LONG TERM TURTLE REPRODUCTIVE RESEARCH UNDERWAY AT MGBS
Two species of aquatic turtles are being studied at MGBS. Beginning in 1985, populations of painted turtles and common snapping turtles were marked individually using non-invasive notching of marginal scales. Each animal was provided a unique identification number. Some animals originally marked in 1985 are still in the populations as of 2009.
This long-term mark-recapture population study is being performed by Gary Breitenbach, Indiana University East (formerly of Earlham College and UCLA). Prior to beginning the MGBS study, he coordinated the largest fresh water turtle population study in the world, an NSF-funded study of three species in southeastern Michigan. These studies focus on life-history evolution and the evolution of longevity in turtles. Several peer-reviewed studies were published using Michigan data, and the MGBS data are being used for geographic comparison.
Important life history data such as age at maturity, clutch size, age-specific mortality rates and longevity have and are being collected. Among the highlights, it has been demonstrated that mortality of eggs in the nest is extraordinarily high, yet unpredictable. In some cases (e.g. common snapping turtle) all eggs are destroyed by predators in a given year, meaning that there is no net recruitment of juveniles into the population. This is likely to be the selective pressure that shaped extreme longevity in that species, estimated to live to be 100 years under natural conditions.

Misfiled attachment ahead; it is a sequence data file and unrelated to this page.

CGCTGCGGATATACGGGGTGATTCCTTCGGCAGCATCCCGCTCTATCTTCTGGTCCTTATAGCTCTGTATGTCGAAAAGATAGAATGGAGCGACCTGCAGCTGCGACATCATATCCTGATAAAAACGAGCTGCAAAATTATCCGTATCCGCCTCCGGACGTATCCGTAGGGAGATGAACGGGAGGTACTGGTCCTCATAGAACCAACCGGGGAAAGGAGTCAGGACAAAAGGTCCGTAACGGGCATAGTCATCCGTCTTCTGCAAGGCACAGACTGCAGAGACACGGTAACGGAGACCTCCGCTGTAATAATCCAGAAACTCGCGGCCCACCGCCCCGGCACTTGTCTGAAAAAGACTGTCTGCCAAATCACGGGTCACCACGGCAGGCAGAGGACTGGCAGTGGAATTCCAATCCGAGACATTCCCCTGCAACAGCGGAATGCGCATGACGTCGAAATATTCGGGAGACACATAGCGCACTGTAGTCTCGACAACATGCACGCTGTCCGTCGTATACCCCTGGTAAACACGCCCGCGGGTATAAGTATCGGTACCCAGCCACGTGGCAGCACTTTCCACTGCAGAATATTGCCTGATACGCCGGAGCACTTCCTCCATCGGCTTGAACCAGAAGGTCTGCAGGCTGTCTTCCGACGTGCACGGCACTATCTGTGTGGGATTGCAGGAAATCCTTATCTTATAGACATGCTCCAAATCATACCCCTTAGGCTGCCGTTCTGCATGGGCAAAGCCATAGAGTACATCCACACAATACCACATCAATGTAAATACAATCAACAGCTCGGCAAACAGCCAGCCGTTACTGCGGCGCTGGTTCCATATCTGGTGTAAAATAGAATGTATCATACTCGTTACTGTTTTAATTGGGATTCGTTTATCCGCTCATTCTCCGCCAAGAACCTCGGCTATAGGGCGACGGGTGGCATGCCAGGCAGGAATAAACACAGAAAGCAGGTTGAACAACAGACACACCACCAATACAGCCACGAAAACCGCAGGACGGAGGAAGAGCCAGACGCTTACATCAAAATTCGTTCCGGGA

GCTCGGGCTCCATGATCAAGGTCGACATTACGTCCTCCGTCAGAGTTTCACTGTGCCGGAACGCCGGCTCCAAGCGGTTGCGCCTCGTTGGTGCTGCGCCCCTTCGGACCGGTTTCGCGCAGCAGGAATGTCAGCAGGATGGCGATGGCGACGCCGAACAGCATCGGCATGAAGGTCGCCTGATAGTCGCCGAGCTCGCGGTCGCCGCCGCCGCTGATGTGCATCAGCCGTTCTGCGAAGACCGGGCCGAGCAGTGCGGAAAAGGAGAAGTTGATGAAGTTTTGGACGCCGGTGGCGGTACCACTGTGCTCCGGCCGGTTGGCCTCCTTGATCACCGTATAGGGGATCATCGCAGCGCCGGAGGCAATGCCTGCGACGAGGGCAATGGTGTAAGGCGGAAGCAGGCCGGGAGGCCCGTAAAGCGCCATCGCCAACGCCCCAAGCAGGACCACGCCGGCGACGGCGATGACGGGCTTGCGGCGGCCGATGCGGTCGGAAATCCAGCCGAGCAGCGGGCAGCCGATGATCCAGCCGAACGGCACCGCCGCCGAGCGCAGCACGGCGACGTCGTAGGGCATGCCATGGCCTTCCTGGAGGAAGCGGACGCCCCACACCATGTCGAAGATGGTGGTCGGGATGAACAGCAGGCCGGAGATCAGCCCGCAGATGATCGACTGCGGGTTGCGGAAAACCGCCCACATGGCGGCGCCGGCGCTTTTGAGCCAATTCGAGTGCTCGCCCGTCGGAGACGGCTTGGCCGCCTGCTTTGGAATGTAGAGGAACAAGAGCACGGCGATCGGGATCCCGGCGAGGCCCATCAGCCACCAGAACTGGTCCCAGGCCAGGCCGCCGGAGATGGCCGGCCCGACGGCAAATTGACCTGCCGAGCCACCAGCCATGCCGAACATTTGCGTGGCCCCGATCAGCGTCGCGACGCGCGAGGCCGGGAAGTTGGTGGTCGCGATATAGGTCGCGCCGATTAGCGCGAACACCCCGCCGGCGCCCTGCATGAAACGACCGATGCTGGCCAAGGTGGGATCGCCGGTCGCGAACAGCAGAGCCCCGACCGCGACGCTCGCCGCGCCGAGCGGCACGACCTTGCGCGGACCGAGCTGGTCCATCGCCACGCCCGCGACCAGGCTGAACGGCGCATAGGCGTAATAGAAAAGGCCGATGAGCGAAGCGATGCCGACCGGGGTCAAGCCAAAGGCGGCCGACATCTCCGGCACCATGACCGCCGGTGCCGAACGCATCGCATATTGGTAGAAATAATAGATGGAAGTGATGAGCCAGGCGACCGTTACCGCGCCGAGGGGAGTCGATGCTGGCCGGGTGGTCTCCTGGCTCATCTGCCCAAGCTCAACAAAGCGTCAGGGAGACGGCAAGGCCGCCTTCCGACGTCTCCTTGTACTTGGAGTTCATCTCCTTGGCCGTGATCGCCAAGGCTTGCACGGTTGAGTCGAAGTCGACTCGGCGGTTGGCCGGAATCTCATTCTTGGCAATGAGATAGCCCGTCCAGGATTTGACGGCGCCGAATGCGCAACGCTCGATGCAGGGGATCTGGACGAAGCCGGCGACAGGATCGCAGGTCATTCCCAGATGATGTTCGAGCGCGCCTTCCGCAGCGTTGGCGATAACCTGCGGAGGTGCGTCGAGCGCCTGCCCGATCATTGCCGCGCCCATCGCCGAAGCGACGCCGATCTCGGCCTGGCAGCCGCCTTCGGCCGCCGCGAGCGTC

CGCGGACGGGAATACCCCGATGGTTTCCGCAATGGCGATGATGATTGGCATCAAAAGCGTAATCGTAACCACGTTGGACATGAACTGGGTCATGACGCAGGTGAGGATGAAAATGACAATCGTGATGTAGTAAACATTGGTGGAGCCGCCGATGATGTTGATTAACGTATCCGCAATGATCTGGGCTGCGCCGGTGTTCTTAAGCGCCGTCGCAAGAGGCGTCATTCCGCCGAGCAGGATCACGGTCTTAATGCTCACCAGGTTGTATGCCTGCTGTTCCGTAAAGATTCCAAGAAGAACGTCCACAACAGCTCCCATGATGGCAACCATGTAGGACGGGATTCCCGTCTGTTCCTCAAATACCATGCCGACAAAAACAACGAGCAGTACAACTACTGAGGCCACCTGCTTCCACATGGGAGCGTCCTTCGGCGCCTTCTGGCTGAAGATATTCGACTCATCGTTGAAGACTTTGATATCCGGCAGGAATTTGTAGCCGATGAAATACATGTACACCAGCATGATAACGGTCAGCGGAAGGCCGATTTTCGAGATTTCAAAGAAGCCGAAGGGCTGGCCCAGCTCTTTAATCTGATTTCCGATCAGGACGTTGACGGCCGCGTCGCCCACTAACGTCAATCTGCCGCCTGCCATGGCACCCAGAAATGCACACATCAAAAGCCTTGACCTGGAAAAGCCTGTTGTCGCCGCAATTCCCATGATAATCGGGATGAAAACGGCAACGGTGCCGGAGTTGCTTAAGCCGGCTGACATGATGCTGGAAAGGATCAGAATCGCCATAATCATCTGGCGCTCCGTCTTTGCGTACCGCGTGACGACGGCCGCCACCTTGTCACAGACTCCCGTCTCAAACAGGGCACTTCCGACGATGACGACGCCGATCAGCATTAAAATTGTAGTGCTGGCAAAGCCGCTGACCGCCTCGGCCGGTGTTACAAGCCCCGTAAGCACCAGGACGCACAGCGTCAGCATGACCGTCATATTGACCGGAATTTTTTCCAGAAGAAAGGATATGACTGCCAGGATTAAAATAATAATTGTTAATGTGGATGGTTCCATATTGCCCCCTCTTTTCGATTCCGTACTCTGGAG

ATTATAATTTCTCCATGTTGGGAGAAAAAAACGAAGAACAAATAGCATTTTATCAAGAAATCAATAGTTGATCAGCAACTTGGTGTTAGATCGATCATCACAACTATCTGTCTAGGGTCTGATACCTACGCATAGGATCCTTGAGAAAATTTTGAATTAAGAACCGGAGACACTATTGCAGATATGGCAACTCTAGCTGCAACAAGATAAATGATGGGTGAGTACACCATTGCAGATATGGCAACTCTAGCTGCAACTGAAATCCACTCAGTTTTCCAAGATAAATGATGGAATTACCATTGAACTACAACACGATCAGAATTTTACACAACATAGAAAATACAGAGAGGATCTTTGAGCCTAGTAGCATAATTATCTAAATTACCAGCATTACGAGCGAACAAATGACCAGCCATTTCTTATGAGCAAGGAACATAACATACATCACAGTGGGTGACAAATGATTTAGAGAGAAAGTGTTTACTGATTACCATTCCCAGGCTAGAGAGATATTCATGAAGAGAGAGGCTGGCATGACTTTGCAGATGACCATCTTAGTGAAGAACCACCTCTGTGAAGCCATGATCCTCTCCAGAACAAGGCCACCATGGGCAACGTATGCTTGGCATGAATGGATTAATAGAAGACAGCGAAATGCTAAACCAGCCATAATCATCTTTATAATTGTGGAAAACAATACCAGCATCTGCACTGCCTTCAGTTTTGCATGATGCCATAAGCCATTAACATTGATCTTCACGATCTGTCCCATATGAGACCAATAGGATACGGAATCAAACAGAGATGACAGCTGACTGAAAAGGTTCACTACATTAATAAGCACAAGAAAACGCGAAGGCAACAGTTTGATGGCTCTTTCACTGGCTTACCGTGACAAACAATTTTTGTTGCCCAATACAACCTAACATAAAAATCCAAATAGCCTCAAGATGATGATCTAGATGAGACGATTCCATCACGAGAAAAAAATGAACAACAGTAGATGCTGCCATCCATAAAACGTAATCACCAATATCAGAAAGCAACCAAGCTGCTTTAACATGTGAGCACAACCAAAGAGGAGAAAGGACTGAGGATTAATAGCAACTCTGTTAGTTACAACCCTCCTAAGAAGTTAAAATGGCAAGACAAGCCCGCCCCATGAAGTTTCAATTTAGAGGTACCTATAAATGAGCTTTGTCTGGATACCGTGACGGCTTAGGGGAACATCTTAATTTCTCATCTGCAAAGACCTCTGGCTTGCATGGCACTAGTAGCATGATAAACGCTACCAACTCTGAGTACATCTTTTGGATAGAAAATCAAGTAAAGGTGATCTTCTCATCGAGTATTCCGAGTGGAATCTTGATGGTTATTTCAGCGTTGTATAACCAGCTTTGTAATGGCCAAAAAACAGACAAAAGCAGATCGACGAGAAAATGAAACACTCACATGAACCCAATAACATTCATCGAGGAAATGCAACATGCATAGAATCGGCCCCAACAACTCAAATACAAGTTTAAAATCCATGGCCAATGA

Protected populations, such as the Michigan and MGBS populations, provide natural systems for study. This is important because snapping turtles are marketed world-wide and often appear live, for sale, in Asian countries. Although not many people notice, turtle harvest in the Midwest is a huge business, sometimes operating illegally.
In addition to the research value of this study, other attributes involve using this project for educational purposes. Hundreds of college undergraduates have participated in this study, learning the procedures of mark-recapture population studies. In addition, thousands of primary and secondary school children have seen presentations of this study as part of outdoor education programs. Moreover, educators have participated in professional development courses or activities using turtles and other MGBS species over the years.
To many visiting MGBS who may catch a glimpse of a turtle in one of the ponds, it’s just another turtle. But in fact, these quiet reptiles are furthering scientific knowledge, helping shape future scientists and educators and providing an outdoor experience for the population at large.
Submitted by G. Breitenbach